General Counsel’s Corner: Student Probation and Due Process [Higher-Ed/College Athletics Best Practices Alert (Second Quarter 2014)]

Author: Michael L. Buckner, Esquire (Shareholder)

On April 23, 2014, the United States District Court for the Western District of Wisconsin issued an opinion and order in Jeff Salsieder v. Board of Regents of the University of Wisconsin System, No. 13-cv-838-bbc (W.D. Wisc., Apr. 23, 2014) that provides colleges and universities additional clarity on whether federal due process applies when students are placed on probation. Salsieder, a student at the University of Wisconsin School of Medicine and Public Health, initiated the civil action under 42 U.S.C. § 1983. According to the district court’s decision, the student contended the defendants, Lisa Steinkamp (director of the Doctor of Physical Therapy program), Robert Golden (Dean of the School of Medicine and Public Health) and the Board of Regents of the University of Wisconsin System “deprived him of due process under the Constitution” when the parties “placed him on probation without providing him with the procedures they promised in the student handbook.” The defendants moved to dismiss Salsieder’s amended complaint under Federal Rule of Civil Procedure 12(b)(6). The district court judge, the Honorable Barbara B. Crabb, granted the motion, dismissed the amended complaint and ruled Salsieder cannot state a due process claim against defendants.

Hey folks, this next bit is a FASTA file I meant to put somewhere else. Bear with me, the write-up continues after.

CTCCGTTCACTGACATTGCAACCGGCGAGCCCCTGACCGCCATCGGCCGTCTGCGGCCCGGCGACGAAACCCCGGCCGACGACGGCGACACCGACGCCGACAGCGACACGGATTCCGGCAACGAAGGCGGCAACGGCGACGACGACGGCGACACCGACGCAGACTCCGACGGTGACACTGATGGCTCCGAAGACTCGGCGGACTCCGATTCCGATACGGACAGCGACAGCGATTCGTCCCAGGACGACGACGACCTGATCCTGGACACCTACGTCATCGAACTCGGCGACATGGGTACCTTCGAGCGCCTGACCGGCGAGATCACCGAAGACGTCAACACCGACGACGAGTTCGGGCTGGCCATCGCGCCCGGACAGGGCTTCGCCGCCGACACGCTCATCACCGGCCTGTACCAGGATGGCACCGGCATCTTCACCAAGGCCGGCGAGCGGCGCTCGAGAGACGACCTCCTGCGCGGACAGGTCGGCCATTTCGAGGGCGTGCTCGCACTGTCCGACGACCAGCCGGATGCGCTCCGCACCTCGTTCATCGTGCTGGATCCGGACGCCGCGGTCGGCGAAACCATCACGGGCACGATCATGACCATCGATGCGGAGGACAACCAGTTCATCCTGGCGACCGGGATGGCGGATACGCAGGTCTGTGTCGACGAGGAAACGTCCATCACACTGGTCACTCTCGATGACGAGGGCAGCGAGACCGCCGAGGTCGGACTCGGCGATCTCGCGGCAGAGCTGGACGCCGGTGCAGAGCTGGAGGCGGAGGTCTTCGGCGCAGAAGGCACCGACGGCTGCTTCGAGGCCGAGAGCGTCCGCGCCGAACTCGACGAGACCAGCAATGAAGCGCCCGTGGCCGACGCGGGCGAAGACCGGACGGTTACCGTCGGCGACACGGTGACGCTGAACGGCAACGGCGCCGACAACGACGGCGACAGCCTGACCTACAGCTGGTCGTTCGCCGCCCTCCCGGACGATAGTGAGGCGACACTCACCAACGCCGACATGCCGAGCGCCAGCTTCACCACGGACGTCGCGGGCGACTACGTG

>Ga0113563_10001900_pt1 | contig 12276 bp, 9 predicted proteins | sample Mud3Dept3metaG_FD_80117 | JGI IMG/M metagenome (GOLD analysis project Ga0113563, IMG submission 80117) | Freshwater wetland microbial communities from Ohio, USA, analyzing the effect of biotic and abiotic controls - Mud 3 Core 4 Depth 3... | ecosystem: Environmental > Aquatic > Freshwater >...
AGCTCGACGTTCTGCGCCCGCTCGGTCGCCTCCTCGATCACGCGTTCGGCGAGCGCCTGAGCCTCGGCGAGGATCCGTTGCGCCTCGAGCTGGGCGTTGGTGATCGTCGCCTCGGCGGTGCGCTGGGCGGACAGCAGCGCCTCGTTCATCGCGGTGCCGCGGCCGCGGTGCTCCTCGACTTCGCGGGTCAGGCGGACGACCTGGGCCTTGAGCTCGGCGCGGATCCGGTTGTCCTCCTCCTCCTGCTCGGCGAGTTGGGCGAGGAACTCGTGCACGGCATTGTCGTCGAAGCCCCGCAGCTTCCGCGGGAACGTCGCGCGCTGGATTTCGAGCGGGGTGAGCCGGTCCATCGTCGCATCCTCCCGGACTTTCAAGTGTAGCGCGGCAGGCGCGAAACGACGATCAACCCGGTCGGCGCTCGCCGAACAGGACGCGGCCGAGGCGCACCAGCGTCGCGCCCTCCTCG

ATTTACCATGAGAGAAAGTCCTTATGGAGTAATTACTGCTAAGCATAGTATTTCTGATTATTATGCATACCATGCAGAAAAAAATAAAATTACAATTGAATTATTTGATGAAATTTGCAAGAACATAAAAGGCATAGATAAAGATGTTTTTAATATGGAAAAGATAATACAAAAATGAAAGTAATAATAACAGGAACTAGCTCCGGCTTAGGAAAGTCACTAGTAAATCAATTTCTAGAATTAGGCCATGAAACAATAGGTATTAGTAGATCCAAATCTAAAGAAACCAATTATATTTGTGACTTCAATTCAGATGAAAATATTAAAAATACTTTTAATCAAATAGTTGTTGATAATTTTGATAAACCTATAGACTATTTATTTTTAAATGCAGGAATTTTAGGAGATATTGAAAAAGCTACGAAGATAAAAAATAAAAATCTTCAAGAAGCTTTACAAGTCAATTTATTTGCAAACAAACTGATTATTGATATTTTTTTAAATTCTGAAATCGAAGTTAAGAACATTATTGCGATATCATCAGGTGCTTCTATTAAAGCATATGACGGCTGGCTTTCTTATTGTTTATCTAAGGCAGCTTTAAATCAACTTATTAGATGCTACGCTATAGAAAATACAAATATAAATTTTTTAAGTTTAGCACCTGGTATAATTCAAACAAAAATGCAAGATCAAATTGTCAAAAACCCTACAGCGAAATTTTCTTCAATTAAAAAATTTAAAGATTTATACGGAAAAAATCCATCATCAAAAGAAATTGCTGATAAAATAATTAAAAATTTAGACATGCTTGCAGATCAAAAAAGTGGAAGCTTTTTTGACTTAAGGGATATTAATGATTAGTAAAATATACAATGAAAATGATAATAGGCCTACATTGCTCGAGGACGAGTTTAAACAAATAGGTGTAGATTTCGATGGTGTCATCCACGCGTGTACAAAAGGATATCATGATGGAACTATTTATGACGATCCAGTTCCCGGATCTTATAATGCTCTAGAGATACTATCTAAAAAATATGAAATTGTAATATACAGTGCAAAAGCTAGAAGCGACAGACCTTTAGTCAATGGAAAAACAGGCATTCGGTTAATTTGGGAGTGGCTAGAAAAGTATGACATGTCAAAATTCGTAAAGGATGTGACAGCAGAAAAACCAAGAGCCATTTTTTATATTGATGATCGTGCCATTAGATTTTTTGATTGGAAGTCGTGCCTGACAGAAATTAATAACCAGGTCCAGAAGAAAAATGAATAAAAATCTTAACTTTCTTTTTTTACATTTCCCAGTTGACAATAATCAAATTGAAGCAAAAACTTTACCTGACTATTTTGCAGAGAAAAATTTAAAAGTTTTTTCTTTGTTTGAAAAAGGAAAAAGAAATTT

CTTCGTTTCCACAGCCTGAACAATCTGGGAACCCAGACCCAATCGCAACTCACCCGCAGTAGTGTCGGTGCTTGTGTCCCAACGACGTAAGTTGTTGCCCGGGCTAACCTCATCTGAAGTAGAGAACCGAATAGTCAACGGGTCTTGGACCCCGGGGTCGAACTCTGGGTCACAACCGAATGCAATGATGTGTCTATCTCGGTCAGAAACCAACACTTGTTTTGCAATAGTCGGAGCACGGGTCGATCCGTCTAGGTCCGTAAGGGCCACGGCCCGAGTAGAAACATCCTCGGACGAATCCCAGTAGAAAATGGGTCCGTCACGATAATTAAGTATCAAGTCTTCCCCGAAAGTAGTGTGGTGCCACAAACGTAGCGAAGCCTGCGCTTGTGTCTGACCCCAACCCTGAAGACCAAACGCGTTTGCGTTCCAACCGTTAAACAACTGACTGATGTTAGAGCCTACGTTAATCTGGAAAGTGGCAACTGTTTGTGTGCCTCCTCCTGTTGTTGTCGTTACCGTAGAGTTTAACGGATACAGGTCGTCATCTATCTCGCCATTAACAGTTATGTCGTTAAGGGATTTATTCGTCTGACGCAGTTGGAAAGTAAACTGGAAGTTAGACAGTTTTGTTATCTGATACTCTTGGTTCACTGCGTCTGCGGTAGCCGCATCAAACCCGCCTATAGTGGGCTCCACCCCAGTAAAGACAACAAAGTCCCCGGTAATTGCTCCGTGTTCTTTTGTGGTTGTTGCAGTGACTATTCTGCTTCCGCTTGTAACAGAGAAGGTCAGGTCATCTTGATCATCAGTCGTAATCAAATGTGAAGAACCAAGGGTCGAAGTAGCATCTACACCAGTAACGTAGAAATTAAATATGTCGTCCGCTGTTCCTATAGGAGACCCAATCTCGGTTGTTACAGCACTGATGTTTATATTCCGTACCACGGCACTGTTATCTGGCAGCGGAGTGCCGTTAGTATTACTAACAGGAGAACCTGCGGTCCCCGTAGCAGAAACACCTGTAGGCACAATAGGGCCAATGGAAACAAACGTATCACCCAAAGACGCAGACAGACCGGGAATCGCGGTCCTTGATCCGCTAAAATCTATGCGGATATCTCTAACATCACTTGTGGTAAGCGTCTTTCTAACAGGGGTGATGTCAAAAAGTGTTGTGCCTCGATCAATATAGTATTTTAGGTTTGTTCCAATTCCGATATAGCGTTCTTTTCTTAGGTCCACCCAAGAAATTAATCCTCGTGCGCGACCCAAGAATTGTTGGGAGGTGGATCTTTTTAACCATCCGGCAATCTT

In March 2013, Steinkamp informed Salsieder “she had received complaints about his conduct outside the classroom” and provided the student “a letter stating that he was placed on probation for an indefinite length.” The letter did not indicate whether Salsieder “had to abide by any new conditions or rules or whether he had any way to appeal the decision.” The University of Wisconsin subsequently “declined plaintiff's attempts to appeal or discuss the decision.” Further, the institution “accepted plaintiff's tuition and fees payments and plaintiff maintained passing grades.”

Salsieder argued when the defendants “decided to place him on probation without providing him a hearing, a chance to participate in the investigation or an opportunity to appeal the decision, they violated the due process clause of Fourteenth Amendment of the Constitution.” The district court disagreed and noted, although a contract with a state agency may give rise to a protected property interest, a student's interest in contractually-guaranteed university process alone is not protected by the due process clause of the United States Constitution. [Note: The district court suggested a student could proceed with due process allegation if a complaint “suggest[s] the existence of any additional facts that would support a federal claim”.]

The full decision can be downloaded by clicking here.

Contact Michael L. Buckner (954-941-1844; for additional information on higher-education legal issues.